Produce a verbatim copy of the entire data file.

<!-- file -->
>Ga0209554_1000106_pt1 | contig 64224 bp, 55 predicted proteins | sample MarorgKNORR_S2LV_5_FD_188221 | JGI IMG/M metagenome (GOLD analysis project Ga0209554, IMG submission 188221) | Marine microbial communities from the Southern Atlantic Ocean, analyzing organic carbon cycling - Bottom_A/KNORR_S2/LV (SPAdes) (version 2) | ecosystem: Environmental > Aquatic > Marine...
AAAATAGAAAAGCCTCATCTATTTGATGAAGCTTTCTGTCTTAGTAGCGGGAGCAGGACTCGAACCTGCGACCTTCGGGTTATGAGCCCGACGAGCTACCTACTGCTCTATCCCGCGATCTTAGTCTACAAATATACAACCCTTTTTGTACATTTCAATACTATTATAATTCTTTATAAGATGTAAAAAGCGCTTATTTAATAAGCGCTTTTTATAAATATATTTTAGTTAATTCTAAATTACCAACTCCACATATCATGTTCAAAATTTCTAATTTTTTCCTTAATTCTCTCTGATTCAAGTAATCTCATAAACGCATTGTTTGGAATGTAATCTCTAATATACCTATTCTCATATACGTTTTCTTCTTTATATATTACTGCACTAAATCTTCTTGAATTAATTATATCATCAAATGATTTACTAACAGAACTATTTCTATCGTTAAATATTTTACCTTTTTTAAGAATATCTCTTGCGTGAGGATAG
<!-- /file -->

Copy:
>Ga0209554_1000106_pt1 | contig 64224 bp, 55 predicted proteins | sample MarorgKNORR_S2LV_5_FD_188221 | JGI IMG/M metagenome (GOLD analysis project Ga0209554, IMG submission 188221) | Marine microbial communities from the Southern Atlantic Ocean, analyzing organic carbon cycling - Bottom_A/KNORR_S2/LV (SPAdes) (version 2) | ecosystem: Environmental > Aquatic > Marine...
AAAATAGAAAAGCCTCATCTATTTGATGAAGCTTTCTGTCTTAGTAGCGGGAGCAGGACTCGAACCTGCGACCTTCGGGTTATGAGCCCGACGAGCTACCTACTGCTCTATCCCGCGATCTTAGTCTACAAATATACAACCCTTTTTGTACATTTCAATACTATTATAATTCTTTATAAGATGTAAAAAGCGCTTATTTAATAAGCGCTTTTTATAAATATATTTTAGTTAATTCTAAATTACCAACTCCACATATCATGTTCAAAATTTCTAATTTTTTCCTTAATTCTCTCTGATTCAAGTAATCTCATAAACGCATTGTTTGGAATGTAATCTCTAATATACCTATTCTCATATACGTTTTCTTCTTTATATATTACTGCACTAAATCTTCTTGAATTAATTATATCATCAAATGATTTACTAACAGAACTATTTCTATCGTTAAATATTTTACCTTTTTTAAGAATATCTCTTGCGTGAGGATAG